The Finish on a Car – How can you protect it?

Tip: Rain and snow collect the pollutants in air (acid rain) covering your car. This can damage a car’s protective clear-coat finish.

  • Wash your car as soon as possible after each rain shower or snow storm.
  • Using a car wash that does not use recycled water, wash the undercarriage frequently.
  • Road salt collects in pools of water. Avoid driving in puddles.
  • If a paint chip is larger than the tip of a pen, repair it as soon as possible to avoid rust corrosion.
  • To protect your car, apply wax or Ceramic coating to your car at least every 6-months.

RV Maintenance: Caulking & Sealing Tips

Stats Auto Spa

All sealants have a lifetime. Over time, it will start to dry out, UV rays will wear it down, all the moving and shaking from rough country roads will cause cracking, and eventually, if unchecked, will start allowing water in.

So what are the two most important factors in preventing water damage from failing sealant? Inspections and cleanliness.

The best way to prevent water damage is through regularly inspecting your RV and keeping it clean. By keeping your RV’s exterior clean, you will be able to spot trouble areas as soon as they start, rather having problems hidden under dirt build up. At least twice a year is recommended, depending on how you use your RV. If you’re like many Canadians who store their RV during the winter, make it a habit to inspect and clean before and after storage.

Choosing the right products

Before you start, make sure you have the right products for the job. There is no one-size-fits-all solution for sealant, so seek out expert advice on the best product for your specific RV, as well as climate.

A product that’s great on the prairies might not be the best on the wet west coast. You’ll deal with more UV damage in sunnier climates, and deal with a higher chance of mold and mildew issues in wetter areas.

Never use silicone caulking on RVs, not only does it make a mess, but it is virtually impossible to remove. Silicone will also pick up plenty of dirt and grime as you travel.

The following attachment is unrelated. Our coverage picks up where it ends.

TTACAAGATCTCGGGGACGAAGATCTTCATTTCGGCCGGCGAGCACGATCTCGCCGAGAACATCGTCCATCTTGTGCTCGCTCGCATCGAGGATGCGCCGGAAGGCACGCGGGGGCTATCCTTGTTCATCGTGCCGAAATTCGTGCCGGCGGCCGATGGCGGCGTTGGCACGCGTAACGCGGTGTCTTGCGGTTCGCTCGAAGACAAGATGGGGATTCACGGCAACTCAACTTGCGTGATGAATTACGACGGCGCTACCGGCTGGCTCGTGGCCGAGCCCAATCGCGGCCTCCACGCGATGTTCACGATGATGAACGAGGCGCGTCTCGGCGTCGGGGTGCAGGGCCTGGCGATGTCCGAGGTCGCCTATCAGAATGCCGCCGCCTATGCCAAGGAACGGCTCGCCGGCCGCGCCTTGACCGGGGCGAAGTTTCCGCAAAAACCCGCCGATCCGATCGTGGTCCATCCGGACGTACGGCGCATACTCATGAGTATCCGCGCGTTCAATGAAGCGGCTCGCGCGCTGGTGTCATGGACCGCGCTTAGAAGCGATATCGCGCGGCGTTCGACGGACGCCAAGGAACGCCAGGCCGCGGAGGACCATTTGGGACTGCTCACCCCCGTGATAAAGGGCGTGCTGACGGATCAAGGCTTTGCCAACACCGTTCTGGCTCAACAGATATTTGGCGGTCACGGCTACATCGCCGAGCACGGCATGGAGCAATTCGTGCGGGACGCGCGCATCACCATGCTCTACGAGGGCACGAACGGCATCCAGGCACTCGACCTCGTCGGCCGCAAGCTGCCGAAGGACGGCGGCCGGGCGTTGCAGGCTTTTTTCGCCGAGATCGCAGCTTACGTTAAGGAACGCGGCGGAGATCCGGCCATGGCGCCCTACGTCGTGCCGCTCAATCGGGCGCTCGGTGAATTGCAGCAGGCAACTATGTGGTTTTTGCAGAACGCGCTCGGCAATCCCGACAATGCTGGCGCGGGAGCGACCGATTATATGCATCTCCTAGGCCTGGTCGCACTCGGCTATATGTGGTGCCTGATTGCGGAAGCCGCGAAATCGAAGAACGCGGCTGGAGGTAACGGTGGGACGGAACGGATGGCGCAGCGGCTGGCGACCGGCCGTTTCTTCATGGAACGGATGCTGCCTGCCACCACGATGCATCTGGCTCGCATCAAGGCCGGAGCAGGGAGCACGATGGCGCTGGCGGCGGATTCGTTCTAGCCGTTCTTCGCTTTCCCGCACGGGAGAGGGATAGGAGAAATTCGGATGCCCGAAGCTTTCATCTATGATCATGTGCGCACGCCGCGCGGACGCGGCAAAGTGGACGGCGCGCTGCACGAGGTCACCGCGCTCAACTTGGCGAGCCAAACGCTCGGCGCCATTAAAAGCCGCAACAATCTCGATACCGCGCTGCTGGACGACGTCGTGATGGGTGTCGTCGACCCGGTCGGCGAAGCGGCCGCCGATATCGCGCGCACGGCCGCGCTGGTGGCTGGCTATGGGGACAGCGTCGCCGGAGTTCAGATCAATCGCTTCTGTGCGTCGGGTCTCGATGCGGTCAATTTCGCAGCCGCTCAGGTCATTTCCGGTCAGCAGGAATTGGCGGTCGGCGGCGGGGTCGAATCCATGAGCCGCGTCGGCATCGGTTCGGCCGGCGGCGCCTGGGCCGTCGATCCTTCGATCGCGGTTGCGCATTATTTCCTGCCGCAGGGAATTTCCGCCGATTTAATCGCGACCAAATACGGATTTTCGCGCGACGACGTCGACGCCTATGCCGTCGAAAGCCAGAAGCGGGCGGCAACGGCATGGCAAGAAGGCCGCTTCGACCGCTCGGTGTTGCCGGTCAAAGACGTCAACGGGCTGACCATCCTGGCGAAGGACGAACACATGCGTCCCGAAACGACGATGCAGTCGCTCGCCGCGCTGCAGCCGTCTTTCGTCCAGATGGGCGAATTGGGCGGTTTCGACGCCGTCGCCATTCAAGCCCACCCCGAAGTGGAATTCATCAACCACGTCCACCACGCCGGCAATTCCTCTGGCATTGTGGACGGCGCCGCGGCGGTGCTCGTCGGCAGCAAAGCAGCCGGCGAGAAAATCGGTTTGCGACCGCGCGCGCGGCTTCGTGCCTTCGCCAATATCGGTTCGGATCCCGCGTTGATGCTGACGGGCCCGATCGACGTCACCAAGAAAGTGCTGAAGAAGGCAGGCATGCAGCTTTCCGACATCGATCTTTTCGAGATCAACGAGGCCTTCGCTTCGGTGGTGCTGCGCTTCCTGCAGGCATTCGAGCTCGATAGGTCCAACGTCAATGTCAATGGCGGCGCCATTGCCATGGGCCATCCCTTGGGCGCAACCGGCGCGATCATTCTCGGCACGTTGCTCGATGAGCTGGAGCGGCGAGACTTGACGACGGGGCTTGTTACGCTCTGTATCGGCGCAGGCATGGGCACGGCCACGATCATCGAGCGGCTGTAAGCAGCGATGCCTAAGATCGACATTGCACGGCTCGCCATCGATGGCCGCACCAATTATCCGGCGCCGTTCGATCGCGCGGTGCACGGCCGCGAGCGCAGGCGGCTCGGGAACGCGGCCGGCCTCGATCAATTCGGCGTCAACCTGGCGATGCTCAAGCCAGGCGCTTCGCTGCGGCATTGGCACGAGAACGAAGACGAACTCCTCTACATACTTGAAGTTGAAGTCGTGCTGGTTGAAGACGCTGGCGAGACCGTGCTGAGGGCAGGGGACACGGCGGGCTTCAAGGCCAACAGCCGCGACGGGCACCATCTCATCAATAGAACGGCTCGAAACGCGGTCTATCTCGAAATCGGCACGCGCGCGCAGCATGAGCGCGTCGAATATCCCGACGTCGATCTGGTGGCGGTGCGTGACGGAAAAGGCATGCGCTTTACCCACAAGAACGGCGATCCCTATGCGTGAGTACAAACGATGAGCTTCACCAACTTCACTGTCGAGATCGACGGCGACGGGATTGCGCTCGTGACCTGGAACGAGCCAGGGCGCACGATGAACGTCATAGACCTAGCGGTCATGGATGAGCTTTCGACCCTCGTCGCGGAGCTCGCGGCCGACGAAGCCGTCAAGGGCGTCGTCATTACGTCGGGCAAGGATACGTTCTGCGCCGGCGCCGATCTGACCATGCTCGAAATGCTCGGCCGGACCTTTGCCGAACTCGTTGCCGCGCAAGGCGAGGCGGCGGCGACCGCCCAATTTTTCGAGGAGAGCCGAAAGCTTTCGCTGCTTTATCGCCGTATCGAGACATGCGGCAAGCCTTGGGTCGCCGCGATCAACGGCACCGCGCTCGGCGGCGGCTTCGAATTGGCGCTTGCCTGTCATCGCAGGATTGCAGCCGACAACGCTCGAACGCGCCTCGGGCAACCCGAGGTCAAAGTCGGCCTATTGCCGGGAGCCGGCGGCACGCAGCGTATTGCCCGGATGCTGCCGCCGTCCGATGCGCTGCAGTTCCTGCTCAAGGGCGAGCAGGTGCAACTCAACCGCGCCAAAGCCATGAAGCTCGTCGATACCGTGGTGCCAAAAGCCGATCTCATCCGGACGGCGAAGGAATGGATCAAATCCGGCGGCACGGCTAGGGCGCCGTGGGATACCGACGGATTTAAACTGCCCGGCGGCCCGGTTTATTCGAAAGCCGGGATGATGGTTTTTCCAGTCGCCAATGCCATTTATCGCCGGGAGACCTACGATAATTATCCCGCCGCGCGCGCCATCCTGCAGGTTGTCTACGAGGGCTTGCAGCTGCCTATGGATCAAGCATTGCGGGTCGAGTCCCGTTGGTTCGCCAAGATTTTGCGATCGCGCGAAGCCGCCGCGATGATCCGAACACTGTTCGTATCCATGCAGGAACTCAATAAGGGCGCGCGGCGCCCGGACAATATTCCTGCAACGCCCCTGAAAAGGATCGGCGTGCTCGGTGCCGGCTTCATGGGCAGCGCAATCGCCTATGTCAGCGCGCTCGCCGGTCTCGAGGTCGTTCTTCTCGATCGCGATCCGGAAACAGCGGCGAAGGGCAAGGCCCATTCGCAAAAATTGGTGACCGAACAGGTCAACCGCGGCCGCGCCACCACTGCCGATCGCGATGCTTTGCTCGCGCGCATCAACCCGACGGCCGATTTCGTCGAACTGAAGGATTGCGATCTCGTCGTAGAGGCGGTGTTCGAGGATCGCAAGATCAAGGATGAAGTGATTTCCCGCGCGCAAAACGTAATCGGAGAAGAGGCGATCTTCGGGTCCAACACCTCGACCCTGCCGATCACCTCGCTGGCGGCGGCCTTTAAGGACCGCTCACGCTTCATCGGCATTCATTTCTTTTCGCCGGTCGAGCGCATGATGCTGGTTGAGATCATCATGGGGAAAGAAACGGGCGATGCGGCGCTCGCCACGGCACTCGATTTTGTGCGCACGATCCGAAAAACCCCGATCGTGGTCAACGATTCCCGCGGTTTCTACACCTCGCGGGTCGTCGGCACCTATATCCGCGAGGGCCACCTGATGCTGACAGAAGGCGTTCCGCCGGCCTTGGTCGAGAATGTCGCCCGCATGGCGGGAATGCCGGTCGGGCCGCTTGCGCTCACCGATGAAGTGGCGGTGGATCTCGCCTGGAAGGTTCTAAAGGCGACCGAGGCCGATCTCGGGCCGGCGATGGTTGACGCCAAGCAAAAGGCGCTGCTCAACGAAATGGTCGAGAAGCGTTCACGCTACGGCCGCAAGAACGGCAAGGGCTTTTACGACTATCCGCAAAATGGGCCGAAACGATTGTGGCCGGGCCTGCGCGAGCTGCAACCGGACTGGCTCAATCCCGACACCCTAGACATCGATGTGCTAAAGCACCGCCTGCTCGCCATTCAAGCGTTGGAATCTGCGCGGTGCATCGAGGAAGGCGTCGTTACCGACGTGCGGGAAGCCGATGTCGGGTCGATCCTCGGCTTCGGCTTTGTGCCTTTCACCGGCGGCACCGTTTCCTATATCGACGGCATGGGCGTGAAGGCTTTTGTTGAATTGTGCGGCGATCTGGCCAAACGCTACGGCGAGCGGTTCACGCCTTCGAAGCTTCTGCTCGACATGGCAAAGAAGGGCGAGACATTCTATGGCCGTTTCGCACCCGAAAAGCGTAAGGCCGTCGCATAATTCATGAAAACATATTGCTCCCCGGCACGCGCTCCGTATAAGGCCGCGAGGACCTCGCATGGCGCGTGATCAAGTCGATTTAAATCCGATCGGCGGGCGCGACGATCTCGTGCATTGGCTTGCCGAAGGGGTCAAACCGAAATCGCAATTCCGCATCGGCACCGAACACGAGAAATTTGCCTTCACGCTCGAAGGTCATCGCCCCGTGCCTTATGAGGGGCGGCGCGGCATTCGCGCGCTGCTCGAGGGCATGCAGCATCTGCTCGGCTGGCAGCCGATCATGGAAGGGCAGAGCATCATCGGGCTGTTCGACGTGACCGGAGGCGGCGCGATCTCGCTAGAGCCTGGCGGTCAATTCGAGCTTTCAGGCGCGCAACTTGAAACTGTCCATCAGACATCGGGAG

The roof

The roof tends to be the biggest concern for leaks. Since it is always exposed to the elements, it receives the most UV rays. Sap and animal droppings can also collect on your roof, and will eventually start to eat away at the membrane, especially on older RVs.

Not only will regularly cleaning your roof prevent damage from sap and animal droppings, but it will also allow you to spot any damage or wear easily.

Once cleaned, look for Lap Sealant for rubberized roof membranes. It comes in several different colours and is self leveling. It will settle into any nooks and crannies, providing good protection for the roof membrane.

Once that is done, inspect and touch up any caulking around the roof vents or other seams.

The sidewalls

On the sidewalls of your RV, be sure to inspect each corner seam. Putty sealant is used under the moulding, and the edges are then finished with caulking. This is also true of any area where a hole has been cut into the RV, such as storage compartments, roof vents, windows and doors.

This putty sealant can also dry out over time, so instead of repeatedly patching the outside caulking, it will sometimes be best to pull the molding off and redo the putty sealant first.

If the molding pulls off to reveal rusty screws, that can be a warning sign for water penetration.

Tips for applying the sealant

On modern RVs, you don’t need to remove the old sealant before applying more, unless it is peeling off. You can simply touch up any areas that need it, right over top of the old product.

Hope Ya’ll have fun camping, and remember keep you camper maintenance up to date. Be safe and enjoy the world !

Call to setup an Appointment 865-330-3646